The Independent Communications Authority of SA (Icasa) wants to license new pay-TV operators to compete with incumbent MultiChoice, which owns DStv, and recent entrant On Digital Media, with TopTV, despite little interest shown by other players in launching commercial services following the previous round of licensing several years ago.
The authority has issued invitations to apply for commercial radio and subscription television broadcasting licences. If any of the expected new bidders launch commercial pay-TV services, these will be the first fresh offerings in the market since TopTV was launched in 2009.
Already, one player — a consortium operating under the name Mobile TV — which had previously applied unsuccessfully for a mobile television broadcasting licence, has said it will submit an application to Icasa to launch pay-TV services as well as digital radio services using digital audio broadcasting (DAB) technology. DAB is a newer competitor technology to analogue FM broadcasts that consumers are more familiar with today.
Icasa isn’t limiting the number of applications it will entertain, saying instead that the number of licences it will eventually issue for subscription broadcasting services will be determined by the number of applications that comply with the requirements set out in its invitation to apply.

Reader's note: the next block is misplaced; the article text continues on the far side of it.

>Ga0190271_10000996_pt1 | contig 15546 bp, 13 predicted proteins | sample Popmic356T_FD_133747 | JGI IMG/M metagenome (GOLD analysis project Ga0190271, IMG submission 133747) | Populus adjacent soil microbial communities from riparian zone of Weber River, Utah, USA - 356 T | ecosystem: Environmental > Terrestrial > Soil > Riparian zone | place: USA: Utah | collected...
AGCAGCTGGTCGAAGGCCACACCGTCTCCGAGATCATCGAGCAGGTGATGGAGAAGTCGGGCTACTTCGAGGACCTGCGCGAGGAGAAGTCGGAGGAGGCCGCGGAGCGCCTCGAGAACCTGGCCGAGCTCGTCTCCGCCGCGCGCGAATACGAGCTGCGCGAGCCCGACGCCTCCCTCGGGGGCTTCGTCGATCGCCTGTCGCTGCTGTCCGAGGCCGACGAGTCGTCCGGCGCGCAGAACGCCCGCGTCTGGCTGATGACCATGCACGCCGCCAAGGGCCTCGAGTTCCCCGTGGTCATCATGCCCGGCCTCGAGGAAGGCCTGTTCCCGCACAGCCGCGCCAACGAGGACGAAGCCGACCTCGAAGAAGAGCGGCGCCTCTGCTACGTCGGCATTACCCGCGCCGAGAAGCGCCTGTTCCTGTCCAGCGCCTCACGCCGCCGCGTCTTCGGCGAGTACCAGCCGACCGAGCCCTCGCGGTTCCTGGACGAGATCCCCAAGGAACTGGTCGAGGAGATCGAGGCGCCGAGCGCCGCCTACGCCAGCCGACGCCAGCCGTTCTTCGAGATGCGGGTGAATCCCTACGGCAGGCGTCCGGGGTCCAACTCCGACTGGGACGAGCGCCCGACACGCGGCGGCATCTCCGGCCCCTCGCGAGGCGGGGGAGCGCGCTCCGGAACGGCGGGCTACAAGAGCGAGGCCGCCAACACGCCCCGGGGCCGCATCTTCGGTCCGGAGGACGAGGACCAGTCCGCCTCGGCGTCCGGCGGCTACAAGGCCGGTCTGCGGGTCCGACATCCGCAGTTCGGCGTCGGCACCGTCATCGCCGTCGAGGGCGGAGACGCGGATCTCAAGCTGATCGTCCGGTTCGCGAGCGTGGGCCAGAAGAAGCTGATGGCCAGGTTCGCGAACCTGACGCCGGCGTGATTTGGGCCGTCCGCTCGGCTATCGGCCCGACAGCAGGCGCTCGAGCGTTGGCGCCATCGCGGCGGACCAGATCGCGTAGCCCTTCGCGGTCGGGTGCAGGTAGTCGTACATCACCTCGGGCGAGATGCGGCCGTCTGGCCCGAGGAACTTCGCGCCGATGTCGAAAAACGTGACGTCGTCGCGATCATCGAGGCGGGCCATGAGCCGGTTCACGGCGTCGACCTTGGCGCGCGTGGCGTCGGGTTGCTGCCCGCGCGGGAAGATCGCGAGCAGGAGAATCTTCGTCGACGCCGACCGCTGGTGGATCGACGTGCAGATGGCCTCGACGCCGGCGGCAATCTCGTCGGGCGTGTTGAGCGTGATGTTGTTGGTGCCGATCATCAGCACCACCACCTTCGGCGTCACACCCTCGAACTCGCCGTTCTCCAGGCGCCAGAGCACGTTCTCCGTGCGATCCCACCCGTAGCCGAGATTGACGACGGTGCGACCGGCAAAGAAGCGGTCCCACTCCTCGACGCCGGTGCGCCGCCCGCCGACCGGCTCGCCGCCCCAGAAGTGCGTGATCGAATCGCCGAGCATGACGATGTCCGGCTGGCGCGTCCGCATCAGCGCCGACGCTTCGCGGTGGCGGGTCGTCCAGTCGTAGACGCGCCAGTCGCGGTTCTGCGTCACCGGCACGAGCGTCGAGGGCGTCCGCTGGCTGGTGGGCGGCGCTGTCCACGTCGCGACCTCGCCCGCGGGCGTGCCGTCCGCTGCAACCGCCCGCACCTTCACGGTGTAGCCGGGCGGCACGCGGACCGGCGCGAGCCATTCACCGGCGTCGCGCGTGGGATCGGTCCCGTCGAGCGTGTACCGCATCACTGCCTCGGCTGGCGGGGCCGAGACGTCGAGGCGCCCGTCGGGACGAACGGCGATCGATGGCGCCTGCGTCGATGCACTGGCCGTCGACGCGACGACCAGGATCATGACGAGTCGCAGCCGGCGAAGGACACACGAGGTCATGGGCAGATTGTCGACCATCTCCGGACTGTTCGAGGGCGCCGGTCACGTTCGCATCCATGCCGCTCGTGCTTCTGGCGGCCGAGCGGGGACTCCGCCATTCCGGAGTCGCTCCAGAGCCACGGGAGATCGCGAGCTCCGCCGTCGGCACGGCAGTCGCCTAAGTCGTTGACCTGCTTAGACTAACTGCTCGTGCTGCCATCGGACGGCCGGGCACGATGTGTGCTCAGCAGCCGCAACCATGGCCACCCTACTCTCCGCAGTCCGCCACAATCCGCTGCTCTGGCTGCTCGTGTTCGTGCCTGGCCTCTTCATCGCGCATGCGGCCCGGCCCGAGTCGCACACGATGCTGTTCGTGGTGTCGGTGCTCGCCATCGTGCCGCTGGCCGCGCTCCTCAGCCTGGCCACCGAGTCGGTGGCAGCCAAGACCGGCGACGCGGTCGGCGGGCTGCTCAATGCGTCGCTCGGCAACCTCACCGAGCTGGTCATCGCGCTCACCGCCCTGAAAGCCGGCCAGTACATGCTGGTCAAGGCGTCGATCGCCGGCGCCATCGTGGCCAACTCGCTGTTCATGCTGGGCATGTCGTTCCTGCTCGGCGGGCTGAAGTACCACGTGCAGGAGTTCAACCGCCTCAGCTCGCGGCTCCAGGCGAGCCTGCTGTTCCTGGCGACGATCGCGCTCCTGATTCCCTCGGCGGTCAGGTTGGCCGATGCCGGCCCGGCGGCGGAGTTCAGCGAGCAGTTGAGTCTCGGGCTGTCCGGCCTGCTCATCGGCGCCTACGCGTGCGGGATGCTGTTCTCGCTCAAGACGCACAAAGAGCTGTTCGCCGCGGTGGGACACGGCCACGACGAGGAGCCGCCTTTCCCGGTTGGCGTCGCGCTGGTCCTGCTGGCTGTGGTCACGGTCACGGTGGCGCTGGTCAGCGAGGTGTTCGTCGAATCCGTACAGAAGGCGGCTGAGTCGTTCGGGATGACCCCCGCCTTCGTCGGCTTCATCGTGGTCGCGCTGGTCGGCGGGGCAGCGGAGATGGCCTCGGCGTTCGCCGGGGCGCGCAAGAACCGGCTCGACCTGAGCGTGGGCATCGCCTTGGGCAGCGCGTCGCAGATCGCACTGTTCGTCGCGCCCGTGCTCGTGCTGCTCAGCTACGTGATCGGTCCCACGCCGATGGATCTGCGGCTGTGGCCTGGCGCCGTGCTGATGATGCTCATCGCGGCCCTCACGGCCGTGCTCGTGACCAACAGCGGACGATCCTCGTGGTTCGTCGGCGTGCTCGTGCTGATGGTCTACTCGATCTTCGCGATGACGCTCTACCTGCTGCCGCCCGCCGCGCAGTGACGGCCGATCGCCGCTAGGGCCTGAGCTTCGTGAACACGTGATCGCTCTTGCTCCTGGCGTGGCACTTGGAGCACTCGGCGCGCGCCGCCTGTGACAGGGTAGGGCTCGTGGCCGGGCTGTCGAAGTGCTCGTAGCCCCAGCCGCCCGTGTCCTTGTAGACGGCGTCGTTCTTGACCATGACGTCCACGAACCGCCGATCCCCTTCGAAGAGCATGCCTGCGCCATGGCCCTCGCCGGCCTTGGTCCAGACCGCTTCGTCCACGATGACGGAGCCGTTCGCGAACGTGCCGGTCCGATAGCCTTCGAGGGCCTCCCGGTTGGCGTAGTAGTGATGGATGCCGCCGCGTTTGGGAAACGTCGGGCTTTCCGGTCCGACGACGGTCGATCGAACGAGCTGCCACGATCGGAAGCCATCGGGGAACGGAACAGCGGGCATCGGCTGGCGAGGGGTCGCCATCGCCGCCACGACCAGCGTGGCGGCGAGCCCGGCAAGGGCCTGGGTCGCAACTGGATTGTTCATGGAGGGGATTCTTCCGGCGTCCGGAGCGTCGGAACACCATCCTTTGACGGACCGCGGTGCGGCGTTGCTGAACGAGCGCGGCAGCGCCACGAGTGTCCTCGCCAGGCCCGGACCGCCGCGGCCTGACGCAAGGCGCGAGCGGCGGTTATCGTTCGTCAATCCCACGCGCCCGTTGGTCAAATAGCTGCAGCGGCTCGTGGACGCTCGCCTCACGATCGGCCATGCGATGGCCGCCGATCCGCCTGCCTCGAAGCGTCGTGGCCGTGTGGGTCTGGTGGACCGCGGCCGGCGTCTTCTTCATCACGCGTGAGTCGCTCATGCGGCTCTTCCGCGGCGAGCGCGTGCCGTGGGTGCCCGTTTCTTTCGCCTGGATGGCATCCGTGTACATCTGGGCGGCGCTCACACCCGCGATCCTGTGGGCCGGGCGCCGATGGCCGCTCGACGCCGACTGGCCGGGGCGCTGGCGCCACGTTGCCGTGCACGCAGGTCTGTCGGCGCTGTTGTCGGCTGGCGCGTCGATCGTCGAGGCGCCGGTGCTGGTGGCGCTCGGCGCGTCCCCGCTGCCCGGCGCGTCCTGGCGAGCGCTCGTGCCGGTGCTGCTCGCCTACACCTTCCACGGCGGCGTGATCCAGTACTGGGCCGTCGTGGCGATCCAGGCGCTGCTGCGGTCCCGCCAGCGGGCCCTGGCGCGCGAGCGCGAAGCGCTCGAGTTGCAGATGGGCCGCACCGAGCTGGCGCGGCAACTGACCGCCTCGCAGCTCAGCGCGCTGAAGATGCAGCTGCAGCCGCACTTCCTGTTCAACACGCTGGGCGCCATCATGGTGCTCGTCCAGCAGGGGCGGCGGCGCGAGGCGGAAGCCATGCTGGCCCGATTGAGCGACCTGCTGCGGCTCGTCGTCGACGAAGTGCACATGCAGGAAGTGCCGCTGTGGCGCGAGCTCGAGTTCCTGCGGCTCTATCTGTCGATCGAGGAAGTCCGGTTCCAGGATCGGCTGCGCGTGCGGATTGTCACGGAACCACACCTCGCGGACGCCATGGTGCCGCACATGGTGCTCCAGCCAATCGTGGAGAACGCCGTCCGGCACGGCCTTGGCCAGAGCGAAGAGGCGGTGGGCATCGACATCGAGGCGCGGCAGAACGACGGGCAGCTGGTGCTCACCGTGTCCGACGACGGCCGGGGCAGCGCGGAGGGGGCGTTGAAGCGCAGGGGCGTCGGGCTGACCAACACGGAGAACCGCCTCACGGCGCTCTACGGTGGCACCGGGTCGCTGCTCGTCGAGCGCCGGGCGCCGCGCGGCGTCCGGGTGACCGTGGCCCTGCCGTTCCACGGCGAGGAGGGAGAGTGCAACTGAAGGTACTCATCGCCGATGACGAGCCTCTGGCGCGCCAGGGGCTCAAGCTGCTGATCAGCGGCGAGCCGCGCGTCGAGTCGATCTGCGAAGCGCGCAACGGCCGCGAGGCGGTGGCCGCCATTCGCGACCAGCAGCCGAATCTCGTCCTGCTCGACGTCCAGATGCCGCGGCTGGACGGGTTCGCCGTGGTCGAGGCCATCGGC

The authority’s GM for licensing, Sipho Tsotetsi, says that when MultiChoice and e.tv received licences in 2010 to offer mobile television products, some bidders objected that they were not given access.
Tsotetsi says those wanting access to spectrum had to have a broadcast licence. Unlike before, though, successful new applicants will not be confined to mobile broadcasting, but will have full-service licences, allowing them to compete, if they choose to do so, across the board with existing licensees thanks to a technology neutral approach by the authority.
Mobile TV founder and chairman Mothobi Mutloatse says the company will submit an application for a licence and is encouraged that Icasa will not restrict the technology platforms successful licensees can use to offer services.
Mutloatse is a big proponent of a Korean broadcasting technology called digital multimedia broadcasting, or DMB, and of DAB radio. He says Mobile TV plans to offer a radio broadcasting network based on enhancement of the DAB standard, known as DAB+, and will offer access to this network to other SA broadcasters interested in offering their radio stations digitally.
Mobile TV says it ready to begin offering pay-TV services as it has been trialling the DMB technology, in particular, for a number of years already.
Consumers will surely welcome new competition in SA’s pay-TV market, which is still dominated by DStv. TopTV was the only one of four companies licensed several years ago to compete with DStv but it appears to have had a hard time gaining critical mass. TopTV founding CEO Vino Govender recently left the company amid talk that it’s struggling to gain traction.
Other successful licensees — namely Super 5 Media (formerly Telkom Media), eSat (a sister company of e.tv) and Walking on Water Television (WowTV) — failed to launch commercial products for various reasons. WowTV and Super 5 Media still claim to be planning to bring products to market.
Icasa has said it will soon hold public hearings to decide what to do about licensees that fail to launch commercial offerings. Tsotetsi says it may introduce shorter periods of time during which licensees must either commence broadcasts or have their licences revoked. — Craig Wilson, TechCentral
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